Even more importantly, the lack of social depth - not at all due to the difficulty in quantifying social and psychological phenomena yet to be understood in real life - prevents lazy liberal scholars from using it as a citation in a feel ggod piece about how easy it will be to solve our problems if we just acknowledge X-privilege! "Won't someone think of the virtual children!"
Incidentally, did you know that Keynesian economics works perfectly in a city with infinite resources on it's boundaries?
It's certainly an interesting article, Rebecca. It's an uncensored look at young Americans behaving badly. However, different video games reward different kinds of behavior.
I'll give you a couple of benign examples. The extremely well-known Civilization genre of games has been popular for decades. While Civ games are partly war games, they're equally focused on building a many-faceted civilization. Civ building means focusing on keeping your citizens happy, educated, productive, earning money -- and even environmentally green.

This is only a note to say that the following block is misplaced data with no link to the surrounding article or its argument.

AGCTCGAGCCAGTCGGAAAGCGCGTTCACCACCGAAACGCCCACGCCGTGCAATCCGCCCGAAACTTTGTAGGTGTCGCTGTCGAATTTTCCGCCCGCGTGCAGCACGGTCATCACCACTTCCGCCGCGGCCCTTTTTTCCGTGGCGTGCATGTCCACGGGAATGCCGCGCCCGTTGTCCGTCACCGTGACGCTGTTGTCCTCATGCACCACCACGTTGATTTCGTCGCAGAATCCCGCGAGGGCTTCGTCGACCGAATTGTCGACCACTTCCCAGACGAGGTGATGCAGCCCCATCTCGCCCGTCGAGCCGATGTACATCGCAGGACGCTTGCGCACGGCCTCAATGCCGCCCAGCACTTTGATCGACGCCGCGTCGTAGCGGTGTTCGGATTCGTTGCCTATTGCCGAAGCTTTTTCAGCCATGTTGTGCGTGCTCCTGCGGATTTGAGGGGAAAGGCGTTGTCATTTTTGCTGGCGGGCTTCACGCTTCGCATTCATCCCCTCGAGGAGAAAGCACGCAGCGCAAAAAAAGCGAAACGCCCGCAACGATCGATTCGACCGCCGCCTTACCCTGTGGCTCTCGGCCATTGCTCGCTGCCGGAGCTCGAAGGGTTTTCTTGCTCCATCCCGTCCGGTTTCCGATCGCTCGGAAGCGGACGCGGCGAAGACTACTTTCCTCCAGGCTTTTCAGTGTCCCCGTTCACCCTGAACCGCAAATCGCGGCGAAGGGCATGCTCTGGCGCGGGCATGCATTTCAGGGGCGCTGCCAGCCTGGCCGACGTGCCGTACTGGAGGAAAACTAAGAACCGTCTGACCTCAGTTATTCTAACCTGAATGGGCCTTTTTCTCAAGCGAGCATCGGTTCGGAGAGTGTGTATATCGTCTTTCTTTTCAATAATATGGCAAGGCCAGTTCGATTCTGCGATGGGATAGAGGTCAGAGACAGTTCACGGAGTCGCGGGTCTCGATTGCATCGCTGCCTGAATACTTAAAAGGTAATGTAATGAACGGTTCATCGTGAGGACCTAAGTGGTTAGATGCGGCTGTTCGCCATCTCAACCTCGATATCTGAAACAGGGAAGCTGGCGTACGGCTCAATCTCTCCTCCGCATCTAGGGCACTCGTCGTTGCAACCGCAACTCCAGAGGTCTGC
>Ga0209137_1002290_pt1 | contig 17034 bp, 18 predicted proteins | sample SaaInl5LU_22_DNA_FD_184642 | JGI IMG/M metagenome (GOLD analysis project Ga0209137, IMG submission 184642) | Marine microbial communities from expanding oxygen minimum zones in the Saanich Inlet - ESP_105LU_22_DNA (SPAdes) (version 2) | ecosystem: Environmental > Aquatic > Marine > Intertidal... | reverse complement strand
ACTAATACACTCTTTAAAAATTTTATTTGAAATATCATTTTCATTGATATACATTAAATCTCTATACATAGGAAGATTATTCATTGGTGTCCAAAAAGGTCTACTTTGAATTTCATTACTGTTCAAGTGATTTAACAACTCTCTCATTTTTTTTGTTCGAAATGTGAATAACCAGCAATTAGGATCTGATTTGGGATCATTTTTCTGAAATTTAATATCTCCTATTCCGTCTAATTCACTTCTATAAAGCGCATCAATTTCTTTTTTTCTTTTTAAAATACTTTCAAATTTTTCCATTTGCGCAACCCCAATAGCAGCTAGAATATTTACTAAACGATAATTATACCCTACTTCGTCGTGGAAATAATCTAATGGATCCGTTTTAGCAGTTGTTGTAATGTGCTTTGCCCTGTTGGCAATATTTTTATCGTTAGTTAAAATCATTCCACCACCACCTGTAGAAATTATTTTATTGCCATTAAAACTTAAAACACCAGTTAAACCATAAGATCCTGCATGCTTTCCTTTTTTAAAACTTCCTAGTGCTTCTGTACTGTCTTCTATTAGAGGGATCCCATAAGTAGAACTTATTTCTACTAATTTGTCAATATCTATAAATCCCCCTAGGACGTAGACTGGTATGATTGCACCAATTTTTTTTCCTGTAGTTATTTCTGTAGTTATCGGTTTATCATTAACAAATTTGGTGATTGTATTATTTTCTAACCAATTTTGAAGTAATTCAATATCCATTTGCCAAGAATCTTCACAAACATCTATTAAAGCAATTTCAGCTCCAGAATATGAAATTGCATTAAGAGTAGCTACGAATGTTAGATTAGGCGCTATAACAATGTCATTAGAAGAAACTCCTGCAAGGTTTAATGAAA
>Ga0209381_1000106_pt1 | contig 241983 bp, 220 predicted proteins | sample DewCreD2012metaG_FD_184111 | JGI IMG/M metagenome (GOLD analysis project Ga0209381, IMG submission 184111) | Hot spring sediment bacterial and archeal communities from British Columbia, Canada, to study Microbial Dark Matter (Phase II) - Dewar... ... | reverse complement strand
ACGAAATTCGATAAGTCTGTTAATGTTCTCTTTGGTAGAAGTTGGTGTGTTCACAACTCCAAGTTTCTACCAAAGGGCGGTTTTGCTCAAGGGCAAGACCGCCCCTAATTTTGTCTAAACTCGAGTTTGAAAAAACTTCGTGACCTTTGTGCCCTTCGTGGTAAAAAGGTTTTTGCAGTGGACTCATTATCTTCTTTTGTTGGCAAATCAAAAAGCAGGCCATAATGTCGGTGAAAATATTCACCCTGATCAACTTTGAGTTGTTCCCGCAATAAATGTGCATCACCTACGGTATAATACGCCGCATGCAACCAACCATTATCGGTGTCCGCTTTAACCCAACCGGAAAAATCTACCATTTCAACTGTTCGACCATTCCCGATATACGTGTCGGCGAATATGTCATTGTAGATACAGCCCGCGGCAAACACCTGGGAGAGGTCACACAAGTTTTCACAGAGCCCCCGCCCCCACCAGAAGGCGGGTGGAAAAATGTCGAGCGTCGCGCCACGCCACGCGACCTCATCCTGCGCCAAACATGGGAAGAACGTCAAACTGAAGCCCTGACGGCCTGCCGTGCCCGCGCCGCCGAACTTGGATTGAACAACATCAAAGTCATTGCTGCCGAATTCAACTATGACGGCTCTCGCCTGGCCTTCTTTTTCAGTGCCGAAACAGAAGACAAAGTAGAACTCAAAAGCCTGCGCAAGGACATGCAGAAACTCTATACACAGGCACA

In the less well known Tropico series of games, you've got to make some money. But the Tropico games are equally focused on keeping your citizens happy -- in terms of food, shelter, medical care, entertainment, places to worship, safe from crime, etc.
I have yet to hear about a video game anywhere near as evil or depressing as real life is. The 1% keep getting richer and more powerful, while the 99% are lied to and manipulated very effectively by their corporate rulers, using the corporate media. How popular would a video game be if it tried to simulate such a reality?
How To Resist, in 6 Books